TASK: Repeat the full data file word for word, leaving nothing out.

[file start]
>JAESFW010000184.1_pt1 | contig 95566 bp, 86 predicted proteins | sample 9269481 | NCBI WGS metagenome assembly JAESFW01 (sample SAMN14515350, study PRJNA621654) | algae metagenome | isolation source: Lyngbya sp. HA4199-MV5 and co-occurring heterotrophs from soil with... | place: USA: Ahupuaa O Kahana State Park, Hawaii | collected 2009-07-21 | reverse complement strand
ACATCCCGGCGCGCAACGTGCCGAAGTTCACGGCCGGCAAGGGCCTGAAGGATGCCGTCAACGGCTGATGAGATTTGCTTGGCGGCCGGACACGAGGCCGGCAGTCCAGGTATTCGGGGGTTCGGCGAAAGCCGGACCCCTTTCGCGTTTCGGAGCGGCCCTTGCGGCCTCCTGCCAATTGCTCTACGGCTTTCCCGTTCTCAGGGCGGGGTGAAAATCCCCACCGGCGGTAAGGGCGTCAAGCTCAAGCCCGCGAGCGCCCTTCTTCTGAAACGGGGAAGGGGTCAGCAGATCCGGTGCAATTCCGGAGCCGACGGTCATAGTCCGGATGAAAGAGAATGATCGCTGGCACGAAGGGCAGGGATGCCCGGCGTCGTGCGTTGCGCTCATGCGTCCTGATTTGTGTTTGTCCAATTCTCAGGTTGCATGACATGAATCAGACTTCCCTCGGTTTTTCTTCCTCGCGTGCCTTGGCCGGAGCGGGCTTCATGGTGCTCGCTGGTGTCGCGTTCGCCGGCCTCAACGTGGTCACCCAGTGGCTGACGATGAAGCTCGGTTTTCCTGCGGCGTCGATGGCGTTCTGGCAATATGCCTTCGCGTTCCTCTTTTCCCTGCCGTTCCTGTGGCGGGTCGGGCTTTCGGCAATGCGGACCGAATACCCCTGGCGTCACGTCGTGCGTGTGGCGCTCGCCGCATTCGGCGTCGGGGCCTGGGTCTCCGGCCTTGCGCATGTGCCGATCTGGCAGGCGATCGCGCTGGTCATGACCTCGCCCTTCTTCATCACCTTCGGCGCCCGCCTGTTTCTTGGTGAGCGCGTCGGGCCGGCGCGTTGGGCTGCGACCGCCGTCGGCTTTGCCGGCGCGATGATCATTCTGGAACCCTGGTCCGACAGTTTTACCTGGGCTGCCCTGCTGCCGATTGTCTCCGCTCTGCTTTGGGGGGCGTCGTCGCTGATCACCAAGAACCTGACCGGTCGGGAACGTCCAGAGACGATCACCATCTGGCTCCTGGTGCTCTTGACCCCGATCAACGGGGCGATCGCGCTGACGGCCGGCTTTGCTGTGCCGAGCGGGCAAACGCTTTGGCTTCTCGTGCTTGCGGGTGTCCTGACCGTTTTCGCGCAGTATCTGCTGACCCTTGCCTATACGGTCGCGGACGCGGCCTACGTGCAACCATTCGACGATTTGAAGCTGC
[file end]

>JAESFW010000184.1_pt1 | contig 95566 bp, 86 predicted proteins | sample 9269481 | NCBI WGS metagenome assembly JAESFW01 (sample SAMN14515350, study PRJNA621654) | algae metagenome | isolation source: Lyngbya sp. HA4199-MV5 and co-occurring heterotrophs from soil with... | place: USA: Ahupuaa O Kahana State Park, Hawaii | collected 2009-07-21 | reverse complement strand
ACATCCCGGCGCGCAACGTGCCGAAGTTCACGGCCGGCAAGGGCCTGAAGGATGCCGTCAACGGCTGATGAGATTTGCTTGGCGGCCGGACACGAGGCCGGCAGTCCAGGTATTCGGGGGTTCGGCGAAAGCCGGACCCCTTTCGCGTTTCGGAGCGGCCCTTGCGGCCTCCTGCCAATTGCTCTACGGCTTTCCCGTTCTCAGGGCGGGGTGAAAATCCCCACCGGCGGTAAGGGCGTCAAGCTCAAGCCCGCGAGCGCCCTTCTTCTGAAACGGGGAAGGGGTCAGCAGATCCGGTGCAATTCCGGAGCCGACGGTCATAGTCCGGATGAAAGAGAATGATCGCTGGCACGAAGGGCAGGGATGCCCGGCGTCGTGCGTTGCGCTCATGCGTCCTGATTTGTGTTTGTCCAATTCTCAGGTTGCATGACATGAATCAGACTTCCCTCGGTTTTTCTTCCTCGCGTGCCTTGGCCGGAGCGGGCTTCATGGTGCTCGCTGGTGTCGCGTTCGCCGGCCTCAACGTGGTCACCCAGTGGCTGACGATGAAGCTCGGTTTTCCTGCGGCGTCGATGGCGTTCTGGCAATATGCCTTCGCGTTCCTCTTTTCCCTGCCGTTCCTGTGGCGGGTCGGGCTTTCGGCAATGCGGACCGAATACCCCTGGCGTCACGTCGTGCGTGTGGCGCTCGCCGCATTCGGCGTCGGGGCCTGGGTCTCCGGCCTTGCGCATGTGCCGATCTGGCAGGCGATCGCGCTGGTCATGACCTCGCCCTTCTTCATCACCTTCGGCGCCCGCCTGTTTCTTGGTGAGCGCGTCGGGCCGGCGCGTTGGGCTGCGACCGCCGTCGGCTTTGCCGGCGCGATGATCATTCTGGAACCCTGGTCCGACAGTTTTACCTGGGCTGCCCTGCTGCCGATTGTCTCCGCTCTGCTTTGGGGGGCGTCGTCGCTGATCACCAAGAACCTGACCGGTCGGGAACGTCCAGAGACGATCACCATCTGGCTCCTGGTGCTCTTGACCCCGATCAACGGGGCGATCGCGCTGACGGCCGGCTTTGCTGTGCCGAGCGGGCAAACGCTTTGGCTTCTCGTGCTTGCGGGTGTCCTGACCGTTTTCGCGCAGTATCTGCTGACCCTTGCCTATACGGTCGCGGACGCGGCCTACGTGCAACCATTCGACGATTTGAAGCTGC